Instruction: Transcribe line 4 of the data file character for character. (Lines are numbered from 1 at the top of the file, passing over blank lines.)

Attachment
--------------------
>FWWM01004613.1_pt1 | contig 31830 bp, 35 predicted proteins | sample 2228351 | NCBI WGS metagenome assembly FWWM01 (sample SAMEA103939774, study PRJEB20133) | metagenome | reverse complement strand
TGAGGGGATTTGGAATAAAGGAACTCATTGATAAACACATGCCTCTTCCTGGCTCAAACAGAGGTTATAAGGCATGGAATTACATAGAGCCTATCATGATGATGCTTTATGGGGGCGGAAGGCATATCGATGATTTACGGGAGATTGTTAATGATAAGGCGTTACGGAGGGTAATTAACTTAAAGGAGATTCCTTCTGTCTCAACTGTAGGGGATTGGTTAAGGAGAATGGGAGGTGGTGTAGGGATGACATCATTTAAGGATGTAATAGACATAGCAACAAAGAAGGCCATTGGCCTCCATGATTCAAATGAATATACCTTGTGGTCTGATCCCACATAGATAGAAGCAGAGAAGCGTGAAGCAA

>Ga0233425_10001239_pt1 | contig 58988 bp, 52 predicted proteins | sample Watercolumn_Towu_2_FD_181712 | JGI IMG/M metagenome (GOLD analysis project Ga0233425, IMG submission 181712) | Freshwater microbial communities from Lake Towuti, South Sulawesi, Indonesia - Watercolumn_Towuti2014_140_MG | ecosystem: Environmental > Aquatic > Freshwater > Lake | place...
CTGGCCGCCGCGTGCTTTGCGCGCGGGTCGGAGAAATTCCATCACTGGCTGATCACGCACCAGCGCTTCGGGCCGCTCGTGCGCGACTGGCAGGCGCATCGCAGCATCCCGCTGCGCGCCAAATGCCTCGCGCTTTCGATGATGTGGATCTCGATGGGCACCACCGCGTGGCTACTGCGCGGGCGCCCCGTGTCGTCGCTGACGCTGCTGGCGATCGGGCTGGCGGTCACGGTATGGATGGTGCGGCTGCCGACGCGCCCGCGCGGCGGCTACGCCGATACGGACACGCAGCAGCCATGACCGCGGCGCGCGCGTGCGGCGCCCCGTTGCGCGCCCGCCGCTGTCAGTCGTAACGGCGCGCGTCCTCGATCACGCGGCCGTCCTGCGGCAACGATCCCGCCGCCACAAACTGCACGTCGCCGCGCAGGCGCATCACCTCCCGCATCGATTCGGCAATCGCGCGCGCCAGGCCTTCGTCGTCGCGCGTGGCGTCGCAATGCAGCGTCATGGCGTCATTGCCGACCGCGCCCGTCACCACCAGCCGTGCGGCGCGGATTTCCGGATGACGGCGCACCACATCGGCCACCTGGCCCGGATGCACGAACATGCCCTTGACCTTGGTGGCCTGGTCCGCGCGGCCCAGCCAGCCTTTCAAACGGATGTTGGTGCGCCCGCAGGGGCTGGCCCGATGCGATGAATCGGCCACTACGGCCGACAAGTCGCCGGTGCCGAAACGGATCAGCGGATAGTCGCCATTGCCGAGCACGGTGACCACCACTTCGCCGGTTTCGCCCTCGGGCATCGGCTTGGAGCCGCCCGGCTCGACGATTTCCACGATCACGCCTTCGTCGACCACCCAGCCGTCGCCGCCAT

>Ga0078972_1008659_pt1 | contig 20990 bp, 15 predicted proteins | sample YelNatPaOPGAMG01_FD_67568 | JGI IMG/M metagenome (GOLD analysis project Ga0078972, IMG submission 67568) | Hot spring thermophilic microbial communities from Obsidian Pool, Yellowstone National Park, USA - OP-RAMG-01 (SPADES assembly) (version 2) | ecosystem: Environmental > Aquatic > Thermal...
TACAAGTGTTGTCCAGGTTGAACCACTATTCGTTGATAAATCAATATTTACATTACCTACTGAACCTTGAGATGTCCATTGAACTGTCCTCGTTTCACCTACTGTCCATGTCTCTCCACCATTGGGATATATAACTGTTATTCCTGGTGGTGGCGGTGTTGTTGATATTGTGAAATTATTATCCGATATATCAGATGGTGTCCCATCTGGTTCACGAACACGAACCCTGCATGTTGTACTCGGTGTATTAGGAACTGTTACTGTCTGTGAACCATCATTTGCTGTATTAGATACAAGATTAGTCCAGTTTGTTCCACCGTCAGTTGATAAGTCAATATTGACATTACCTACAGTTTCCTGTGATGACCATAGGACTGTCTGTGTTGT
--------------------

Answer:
CTGGCCGCCGCGTGCTTTGCGCGCGGGTCGGAGAAATTCCATCACTGGCTGATCACGCACCAGCGCTTCGGGCCGCTCGTGCGCGACTGGCAGGCGCATCGCAGCATCCCGCTGCGCGCCAAATGCCTCGCGCTTTCGATGATGTGGATCTCGATGGGCACCACCGCGTGGCTACTGCGCGGGCGCCCCGTGTCGTCGCTGACGCTGCTGGCGATCGGGCTGGCGGTCACGGTATGGATGGTGCGGCTGCCGACGCGCCCGCGCGGCGGCTACGCCGATACGGACACGCAGCAGCCATGACCGCGGCGCGCGCGTGCGGCGCCCCGTTGCGCGCCCGCCGCTGTCAGTCGTAACGGCGCGCGTCCTCGATCACGCGGCCGTCCTGCGGCAACGATCCCGCCGCCACAAACTGCACGTCGCCGCGCAGGCGCATCACCTCCCGCATCGATTCGGCAATCGCGCGCGCCAGGCCTTCGTCGTCGCGCGTGGCGTCGCAATGCAGCGTCATGGCGTCATTGCCGACCGCGCCCGTCACCACCAGCCGTGCGGCGCGGATTTCCGGATGACGGCGCACCACATCGGCCACCTGGCCCGGATGCACGAACATGCCCTTGACCTTGGTGGCCTGGTCCGCGCGGCCCAGCCAGCCTTTCAAACGGATGTTGGTGCGCCCGCAGGGGCTGGCCCGATGCGATGAATCGGCCACTACGGCCGACAAGTCGCCGGTGCCGAAACGGATCAGCGGATAGTCGCCATTGCCGAGCACGGTGACCACCACTTCGCCGGTTTCGCCCTCGGGCATCGGCTTGGAGCCGCCCGGCTCGACGATTTCCACGATCACGCCTTCGTCGACCACCCAGCCGTCGCCGCCAT